Real gardeners, compulsive gardeners, are up to their elbows in seedlings this time of year. We (I qualify at least as compulsive) have a number of rationales for starting from seed.
To begin with, it’s economical, the only way we can afford all the plants we want. For the price of a packet of a few packet of seeds, I can (and do) start hundreds of plants. I remember once at the wonderful public garden Wave Hill seeing an amazing planting that the staff there advertised as “a $16.00 dollar garden” or something like that because the gardeners had secured all the seeds they needed to fill the whole big bed for that price.
An even better reason for starting from seed is that by doing so you can have plants you will get no other way. I do most of my vegetable gardening on a chilly hilltop in the Berkshire Hills of western Massachusetts, where it is too cool to ripen fruit of the mass market tomato seedlings found at local garden centers. By starting from seed, I can have plants of tomatoes such as ‘Stupice’, ‘Glacier’ and ‘Siberian’ that will produce a harvest, quite a tasty one, even in my garden. And when, years ago, I took care of an old estate for Columbia University, I used to grow all sorts of unusual things thanks to the seed exchange program of the Royal Horticultural Society.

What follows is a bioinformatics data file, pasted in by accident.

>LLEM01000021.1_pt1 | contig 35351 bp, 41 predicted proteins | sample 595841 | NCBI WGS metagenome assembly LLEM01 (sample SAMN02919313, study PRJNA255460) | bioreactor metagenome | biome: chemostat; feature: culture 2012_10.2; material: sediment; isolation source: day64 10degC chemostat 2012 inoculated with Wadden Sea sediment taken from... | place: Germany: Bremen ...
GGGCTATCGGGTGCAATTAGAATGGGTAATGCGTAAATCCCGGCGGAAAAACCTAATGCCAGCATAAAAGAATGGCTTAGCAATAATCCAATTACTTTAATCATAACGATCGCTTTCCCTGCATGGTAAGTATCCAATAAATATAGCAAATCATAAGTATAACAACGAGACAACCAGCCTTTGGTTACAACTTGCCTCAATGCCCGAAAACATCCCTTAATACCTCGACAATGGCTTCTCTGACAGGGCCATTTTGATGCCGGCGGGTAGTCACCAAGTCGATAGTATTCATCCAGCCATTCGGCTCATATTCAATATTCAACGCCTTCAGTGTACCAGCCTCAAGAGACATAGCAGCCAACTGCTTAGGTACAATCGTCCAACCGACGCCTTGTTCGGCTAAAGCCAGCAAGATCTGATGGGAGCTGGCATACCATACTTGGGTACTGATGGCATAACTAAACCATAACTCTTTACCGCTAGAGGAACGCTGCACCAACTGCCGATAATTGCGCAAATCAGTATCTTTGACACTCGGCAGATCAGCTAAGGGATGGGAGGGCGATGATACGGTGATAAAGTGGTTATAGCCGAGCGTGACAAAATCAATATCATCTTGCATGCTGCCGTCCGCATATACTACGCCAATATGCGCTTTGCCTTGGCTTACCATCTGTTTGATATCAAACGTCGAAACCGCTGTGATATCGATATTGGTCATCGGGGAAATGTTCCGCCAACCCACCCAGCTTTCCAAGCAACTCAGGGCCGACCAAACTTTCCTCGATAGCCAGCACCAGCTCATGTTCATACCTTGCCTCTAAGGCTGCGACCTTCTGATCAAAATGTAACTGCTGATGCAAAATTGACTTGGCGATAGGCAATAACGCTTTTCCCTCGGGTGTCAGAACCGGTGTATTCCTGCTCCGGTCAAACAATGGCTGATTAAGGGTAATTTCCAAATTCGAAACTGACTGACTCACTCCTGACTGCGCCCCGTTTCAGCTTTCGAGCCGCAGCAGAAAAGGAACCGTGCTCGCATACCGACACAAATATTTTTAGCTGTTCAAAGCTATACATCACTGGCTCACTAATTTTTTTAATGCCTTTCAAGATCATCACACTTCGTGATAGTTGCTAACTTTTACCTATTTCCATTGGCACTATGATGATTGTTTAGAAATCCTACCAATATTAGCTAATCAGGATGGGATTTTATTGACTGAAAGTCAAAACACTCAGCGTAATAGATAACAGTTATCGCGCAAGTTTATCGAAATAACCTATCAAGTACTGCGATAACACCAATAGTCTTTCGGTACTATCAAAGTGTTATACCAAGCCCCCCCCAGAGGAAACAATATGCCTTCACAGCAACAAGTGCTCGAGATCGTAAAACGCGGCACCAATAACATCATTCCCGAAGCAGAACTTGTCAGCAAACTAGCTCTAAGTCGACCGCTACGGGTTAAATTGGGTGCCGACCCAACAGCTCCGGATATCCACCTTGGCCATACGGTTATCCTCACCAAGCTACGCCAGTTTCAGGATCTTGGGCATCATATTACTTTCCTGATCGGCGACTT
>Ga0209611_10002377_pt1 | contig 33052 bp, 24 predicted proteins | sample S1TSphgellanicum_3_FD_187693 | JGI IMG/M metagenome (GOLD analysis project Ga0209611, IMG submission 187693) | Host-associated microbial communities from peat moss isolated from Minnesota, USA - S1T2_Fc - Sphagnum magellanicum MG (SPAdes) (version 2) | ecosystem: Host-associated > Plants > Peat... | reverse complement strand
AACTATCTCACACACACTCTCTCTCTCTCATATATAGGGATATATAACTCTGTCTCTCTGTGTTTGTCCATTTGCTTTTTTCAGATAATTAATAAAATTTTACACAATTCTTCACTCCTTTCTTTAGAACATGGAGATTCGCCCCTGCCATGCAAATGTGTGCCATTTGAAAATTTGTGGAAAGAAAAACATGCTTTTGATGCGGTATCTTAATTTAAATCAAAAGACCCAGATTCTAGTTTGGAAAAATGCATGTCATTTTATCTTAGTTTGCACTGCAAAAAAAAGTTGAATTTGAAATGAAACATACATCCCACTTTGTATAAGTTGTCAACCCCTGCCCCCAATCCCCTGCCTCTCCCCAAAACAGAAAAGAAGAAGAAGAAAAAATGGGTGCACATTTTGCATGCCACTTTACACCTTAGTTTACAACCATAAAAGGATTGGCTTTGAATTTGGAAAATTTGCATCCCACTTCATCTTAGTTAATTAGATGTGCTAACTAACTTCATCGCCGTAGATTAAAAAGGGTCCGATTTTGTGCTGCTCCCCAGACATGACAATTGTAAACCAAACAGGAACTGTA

The best reason for starting your plants from seed, though, is that you will get to know them more thoroughly and intimately that way than in any other. What you have to do, for example, to bring the seeds out of dormancy, tells you much about the conditions in which the plants evolved. “Physical dormancy,” for instance, in which the seeds of plants such as morning glories and moonflowers are prevented from germinating by a hard, impermeable seed coat, indicates that in nature the seeds would be subjected to the stresses of high or fluctuating temperatures, perhaps exposure to fire or cycles of freezing and thawing, or would be passed through the digestive tract of some animal. Incidentally, you can produce the same effect by simply rubbing the seed over a sheet of fine sandpaper.
Other seeds from areas with cyclical drought must undergo a period of drying before they can germinate. Some, which come moister climates, need to soak in water for a period of time before they germinate. Still others, which originate in more temperate northern climates need a period of moist chilling to duplicate the effects of winter before they can sprout. I treat these by putting them in a handful of moist sand in a Ziploc bag and storing them in the refrigerator for 4-6 weeks. Finally, some seeds will only germinate in the dark and must be buried when planted, while others, such as lettuce, must be exposed to light, which means that they are planted by scattering them on the surface of the soil.
In this way, even before I put the plants in my garden I learn much about what conditions they prefer and what they can tolerate. All because I start from seed.